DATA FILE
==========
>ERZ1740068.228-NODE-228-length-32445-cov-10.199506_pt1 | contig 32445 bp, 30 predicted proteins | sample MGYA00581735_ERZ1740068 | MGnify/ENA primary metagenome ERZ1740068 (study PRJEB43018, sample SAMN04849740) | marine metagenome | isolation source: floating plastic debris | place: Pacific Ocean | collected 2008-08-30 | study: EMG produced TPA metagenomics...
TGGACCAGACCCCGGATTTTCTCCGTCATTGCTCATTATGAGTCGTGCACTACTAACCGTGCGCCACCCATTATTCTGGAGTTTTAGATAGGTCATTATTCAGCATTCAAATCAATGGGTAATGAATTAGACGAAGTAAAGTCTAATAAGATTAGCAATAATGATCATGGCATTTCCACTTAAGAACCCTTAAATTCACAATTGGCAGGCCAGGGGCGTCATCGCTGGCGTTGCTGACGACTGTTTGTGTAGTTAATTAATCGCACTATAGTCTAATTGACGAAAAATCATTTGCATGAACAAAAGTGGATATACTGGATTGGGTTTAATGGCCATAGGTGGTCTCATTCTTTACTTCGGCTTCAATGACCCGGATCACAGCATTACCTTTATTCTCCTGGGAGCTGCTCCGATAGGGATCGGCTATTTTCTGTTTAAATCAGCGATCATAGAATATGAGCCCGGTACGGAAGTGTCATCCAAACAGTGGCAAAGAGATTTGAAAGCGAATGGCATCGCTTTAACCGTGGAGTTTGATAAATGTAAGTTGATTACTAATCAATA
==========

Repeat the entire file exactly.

>ERZ1740068.228-NODE-228-length-32445-cov-10.199506_pt1 | contig 32445 bp, 30 predicted proteins | sample MGYA00581735_ERZ1740068 | MGnify/ENA primary metagenome ERZ1740068 (study PRJEB43018, sample SAMN04849740) | marine metagenome | isolation source: floating plastic debris | place: Pacific Ocean | collected 2008-08-30 | study: EMG produced TPA metagenomics...
TGGACCAGACCCCGGATTTTCTCCGTCATTGCTCATTATGAGTCGTGCACTACTAACCGTGCGCCACCCATTATTCTGGAGTTTTAGATAGGTCATTATTCAGCATTCAAATCAATGGGTAATGAATTAGACGAAGTAAAGTCTAATAAGATTAGCAATAATGATCATGGCATTTCCACTTAAGAACCCTTAAATTCACAATTGGCAGGCCAGGGGCGTCATCGCTGGCGTTGCTGACGACTGTTTGTGTAGTTAATTAATCGCACTATAGTCTAATTGACGAAAAATCATTTGCATGAACAAAAGTGGATATACTGGATTGGGTTTAATGGCCATAGGTGGTCTCATTCTTTACTTCGGCTTCAATGACCCGGATCACAGCATTACCTTTATTCTCCTGGGAGCTGCTCCGATAGGGATCGGCTATTTTCTGTTTAAATCAGCGATCATAGAATATGAGCCCGGTACGGAAGTGTCATCCAAACAGTGGCAAAGAGATTTGAAAGCGAATGGCATCGCTTTAACCGTGGAGTTTGATAAATGTAAGTTGATTACTAATCAATA